Mushroom

Source:  Mushroom    Tag:  basidiomycota characteristics


Mushroom


A mushroom is the fleshy, spore-bearing fruiting body of a fungus, typically produced above ground on soil or on its food source. The standard for the name "mushroom" is the cultivated white button mushroom, Agaricus bisporus, hence the word mushroom is most often applied to fungi (Basidiomycota, Agaricomycetes) that have a stem (stipe), a cap (pileus), and gills (lamellae, sing. lamella) on the underside of the cap just as do store-bought white mushrooms.

However, "mushroom" can also refer to a wide variety of gilled fungi, with or without stems, and the term is used even more generally to describe both the fleshy fruiting bodies of some Ascomycota and the woody or leathery fruiting bodies of some Basidiomycota, depending upon the context of the word. Forms deviating from the standard form usually have more specific names, such as "puffball", "stinkhorn", and "morel", and gilled mushrooms themselves are often called "agarics" in reference to their similarity to Agaricus or their placement in the order Agaricales. By extension, "mushroom" can also designate the entire fungus when in culture or the thallus (called a mycelium) of species forming the fruiting bodies called mushrooms.

Identifying mushrooms requires a basic understanding of their macroscopic structure. Most are Basidiomycetes and gilled. Their spores, called basidiospores, are produced on the gills and fall in a fine rain of powder from under the caps as a result. At the microscopic level the basidiospores are shot off of basidia and then fall between the gills in the dead air space. As a result, for most mushrooms, if the cap is cut off and placed gill-side-down overnight, a powdery impression reflecting the shape of the gills (or pores, or spines, etc.) is formed (when the fruitbody is sporulating). The color of the powdery print, called a spore print, is used to help classify mushrooms and can help to identify them. Spore print colors include white (most common), brown, black, purple-brown, pink, yellow, and cream, but almost never blue, green, or red.

While modern identification of mushrooms is quickly becoming molecular, the standard methods for identification are still used by most and have developed into a fine art harking back to medieval times and the Victorian era, combined with microscopic examination. The presence of juices upon breaking, bruising reactions, odors, tastes, shades of color, habitat, habit, and season are all considered by mycologists, amateur and professional alike. Tasting and smelling mushrooms carries its own hazards because of poisons and allergens. Chemical spot tests are also used for some genera.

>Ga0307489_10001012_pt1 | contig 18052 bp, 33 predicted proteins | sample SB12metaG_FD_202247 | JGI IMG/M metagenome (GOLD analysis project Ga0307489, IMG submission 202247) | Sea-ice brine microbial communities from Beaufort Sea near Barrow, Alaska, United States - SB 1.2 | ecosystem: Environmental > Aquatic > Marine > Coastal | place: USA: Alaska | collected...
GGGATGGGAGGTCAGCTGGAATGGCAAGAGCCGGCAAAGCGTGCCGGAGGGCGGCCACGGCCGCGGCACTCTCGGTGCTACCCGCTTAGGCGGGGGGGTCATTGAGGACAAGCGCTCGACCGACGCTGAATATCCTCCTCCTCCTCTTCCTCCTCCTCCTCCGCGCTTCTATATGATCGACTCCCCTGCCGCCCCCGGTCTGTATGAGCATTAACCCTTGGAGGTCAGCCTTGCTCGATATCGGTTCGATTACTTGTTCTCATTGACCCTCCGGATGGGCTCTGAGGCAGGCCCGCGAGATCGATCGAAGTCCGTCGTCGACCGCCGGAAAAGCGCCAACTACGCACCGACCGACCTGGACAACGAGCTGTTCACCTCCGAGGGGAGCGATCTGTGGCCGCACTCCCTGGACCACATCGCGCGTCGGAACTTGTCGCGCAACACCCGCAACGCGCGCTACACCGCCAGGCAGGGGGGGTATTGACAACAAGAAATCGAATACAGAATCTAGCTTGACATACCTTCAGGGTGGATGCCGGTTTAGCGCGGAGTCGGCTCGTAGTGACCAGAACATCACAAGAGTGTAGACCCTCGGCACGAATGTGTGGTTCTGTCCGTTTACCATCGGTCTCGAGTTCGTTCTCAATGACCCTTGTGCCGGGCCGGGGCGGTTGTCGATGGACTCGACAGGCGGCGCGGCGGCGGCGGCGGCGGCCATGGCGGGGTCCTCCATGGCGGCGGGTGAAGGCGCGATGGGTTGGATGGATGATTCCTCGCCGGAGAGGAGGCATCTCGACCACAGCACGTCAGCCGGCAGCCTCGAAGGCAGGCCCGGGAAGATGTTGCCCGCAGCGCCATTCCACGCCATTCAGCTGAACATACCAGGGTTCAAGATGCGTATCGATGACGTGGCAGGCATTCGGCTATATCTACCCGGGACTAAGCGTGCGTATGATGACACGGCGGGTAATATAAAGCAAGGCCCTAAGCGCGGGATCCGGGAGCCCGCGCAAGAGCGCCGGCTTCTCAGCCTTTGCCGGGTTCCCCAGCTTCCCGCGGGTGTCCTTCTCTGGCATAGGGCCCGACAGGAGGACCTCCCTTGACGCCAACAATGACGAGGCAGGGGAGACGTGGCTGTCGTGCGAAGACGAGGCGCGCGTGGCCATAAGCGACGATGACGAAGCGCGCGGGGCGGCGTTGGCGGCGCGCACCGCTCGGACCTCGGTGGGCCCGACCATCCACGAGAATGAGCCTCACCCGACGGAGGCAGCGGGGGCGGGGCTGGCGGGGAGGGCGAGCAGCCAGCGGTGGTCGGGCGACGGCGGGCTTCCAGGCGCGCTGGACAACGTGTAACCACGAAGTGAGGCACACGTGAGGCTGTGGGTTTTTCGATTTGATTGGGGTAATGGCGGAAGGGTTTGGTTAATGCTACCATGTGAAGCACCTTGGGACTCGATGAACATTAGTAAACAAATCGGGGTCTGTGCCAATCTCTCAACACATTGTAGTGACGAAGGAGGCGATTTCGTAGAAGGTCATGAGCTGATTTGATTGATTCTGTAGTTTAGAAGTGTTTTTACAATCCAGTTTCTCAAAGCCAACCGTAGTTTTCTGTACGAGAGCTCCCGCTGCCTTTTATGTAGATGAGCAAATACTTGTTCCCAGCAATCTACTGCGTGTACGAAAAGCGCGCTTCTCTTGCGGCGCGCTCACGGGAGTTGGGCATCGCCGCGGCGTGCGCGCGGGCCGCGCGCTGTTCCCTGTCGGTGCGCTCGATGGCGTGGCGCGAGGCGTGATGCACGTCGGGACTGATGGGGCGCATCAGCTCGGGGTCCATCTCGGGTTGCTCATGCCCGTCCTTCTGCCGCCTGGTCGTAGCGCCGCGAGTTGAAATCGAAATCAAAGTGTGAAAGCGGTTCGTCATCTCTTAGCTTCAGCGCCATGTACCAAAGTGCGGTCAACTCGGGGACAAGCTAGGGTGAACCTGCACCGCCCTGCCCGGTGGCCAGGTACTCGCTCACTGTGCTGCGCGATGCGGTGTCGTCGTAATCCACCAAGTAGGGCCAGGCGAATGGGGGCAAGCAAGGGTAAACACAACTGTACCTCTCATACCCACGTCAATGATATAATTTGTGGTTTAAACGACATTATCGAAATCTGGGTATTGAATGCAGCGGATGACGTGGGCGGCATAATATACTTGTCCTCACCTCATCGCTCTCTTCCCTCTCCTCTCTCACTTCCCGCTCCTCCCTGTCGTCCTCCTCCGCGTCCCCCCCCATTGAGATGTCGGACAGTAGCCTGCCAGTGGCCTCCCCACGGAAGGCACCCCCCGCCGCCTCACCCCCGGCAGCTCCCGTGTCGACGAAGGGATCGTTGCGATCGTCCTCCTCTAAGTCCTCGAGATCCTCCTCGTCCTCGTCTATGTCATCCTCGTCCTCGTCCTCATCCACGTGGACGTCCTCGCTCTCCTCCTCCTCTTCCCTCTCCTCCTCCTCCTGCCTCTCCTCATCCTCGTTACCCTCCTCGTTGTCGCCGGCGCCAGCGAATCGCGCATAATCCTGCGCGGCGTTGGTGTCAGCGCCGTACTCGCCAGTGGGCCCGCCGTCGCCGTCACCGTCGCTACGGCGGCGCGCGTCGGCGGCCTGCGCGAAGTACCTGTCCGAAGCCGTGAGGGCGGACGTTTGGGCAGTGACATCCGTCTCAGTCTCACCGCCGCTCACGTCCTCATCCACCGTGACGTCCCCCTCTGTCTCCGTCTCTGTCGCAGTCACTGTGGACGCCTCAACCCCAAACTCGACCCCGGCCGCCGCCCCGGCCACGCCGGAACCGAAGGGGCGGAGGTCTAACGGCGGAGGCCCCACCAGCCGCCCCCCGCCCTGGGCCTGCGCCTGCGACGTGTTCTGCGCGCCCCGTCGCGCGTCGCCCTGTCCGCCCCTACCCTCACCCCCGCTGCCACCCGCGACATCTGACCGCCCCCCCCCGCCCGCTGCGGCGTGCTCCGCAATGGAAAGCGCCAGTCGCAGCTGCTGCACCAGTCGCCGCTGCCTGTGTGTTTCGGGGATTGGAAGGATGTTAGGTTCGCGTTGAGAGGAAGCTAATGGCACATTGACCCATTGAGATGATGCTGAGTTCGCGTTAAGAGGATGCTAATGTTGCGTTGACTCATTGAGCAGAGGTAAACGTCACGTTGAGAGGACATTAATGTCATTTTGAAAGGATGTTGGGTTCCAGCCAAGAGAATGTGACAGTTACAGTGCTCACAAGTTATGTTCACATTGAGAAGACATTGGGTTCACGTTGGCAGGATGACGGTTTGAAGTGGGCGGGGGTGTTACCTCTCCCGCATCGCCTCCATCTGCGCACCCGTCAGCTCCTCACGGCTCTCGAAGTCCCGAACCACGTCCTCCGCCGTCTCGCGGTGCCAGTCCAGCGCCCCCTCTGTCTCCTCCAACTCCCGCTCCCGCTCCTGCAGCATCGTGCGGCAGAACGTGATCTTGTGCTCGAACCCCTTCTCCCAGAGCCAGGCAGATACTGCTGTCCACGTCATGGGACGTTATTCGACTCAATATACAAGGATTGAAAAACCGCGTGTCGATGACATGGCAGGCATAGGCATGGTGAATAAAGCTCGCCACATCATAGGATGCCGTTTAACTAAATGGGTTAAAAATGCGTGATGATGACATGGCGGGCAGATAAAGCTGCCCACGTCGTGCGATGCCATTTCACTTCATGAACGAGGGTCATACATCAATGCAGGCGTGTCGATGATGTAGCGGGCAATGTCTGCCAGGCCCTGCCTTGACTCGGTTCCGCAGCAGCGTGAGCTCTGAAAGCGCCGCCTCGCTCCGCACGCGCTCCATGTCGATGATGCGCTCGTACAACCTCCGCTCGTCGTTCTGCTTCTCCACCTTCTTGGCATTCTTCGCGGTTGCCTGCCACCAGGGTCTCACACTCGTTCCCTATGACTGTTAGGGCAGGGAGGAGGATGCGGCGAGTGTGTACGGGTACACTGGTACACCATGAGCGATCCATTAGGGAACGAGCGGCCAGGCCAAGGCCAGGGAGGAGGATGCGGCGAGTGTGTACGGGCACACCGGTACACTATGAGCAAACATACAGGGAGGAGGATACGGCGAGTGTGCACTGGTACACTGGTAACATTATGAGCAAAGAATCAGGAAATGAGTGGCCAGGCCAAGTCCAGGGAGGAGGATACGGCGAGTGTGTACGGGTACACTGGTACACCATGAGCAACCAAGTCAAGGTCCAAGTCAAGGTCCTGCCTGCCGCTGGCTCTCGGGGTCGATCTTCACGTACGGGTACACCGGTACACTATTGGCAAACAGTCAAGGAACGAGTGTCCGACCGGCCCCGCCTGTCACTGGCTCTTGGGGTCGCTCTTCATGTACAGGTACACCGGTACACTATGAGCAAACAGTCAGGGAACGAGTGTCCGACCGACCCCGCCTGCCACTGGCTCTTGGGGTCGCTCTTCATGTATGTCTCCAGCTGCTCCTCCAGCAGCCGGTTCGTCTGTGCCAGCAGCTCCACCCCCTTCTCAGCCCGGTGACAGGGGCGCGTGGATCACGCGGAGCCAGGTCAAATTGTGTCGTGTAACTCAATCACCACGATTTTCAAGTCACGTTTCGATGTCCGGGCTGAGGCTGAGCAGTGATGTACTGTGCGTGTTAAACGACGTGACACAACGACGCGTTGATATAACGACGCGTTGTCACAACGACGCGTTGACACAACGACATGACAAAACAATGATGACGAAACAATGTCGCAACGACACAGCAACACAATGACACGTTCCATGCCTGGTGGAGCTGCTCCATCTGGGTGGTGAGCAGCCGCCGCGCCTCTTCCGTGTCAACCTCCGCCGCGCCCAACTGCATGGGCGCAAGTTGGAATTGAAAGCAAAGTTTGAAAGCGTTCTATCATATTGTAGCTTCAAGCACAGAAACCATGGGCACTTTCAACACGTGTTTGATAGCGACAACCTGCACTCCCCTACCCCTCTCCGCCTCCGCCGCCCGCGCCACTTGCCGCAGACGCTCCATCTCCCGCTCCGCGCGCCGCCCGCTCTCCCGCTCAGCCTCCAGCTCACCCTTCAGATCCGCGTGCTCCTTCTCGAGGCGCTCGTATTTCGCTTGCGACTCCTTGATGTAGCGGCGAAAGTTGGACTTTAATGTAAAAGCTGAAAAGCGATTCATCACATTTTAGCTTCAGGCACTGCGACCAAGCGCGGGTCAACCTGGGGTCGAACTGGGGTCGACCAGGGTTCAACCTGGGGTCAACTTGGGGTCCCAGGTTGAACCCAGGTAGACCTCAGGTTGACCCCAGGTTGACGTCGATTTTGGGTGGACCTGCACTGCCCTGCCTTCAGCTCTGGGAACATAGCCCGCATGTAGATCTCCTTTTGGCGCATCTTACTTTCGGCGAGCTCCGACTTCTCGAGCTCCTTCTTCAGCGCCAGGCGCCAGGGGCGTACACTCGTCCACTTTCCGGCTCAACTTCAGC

In general, identification to genus can often be accomplished in the field using a local mushroom guide. Identification to species, however, requires more effort; one must remember that a mushroom develops from a button stage into a mature structure, and only the latter can provide certain characteristics needed for the identification of the species. However, over-mature specimens lose features and cease producing spores. Many novices have mistaken humid water marks on paper for white spore prints, or discolored paper from oozing liquids on lamella edges for colored spored prints.

Though mushrooms are thought to be short-lived, the fungus that forms the mushroom fruitbodies can itself be long-lived and massive. A colony of Armillaria ostoyae in Malheur National Forest in the United States is estimated to be 2,400 years old, possibly older, and spans an estimated 2,200 acres. Most of the fungus is underground and in decaying wood or dying tree roots in the form of white mycelia combined with black shoelace-like rhizomorphs that bridge colonized separated woody substrates.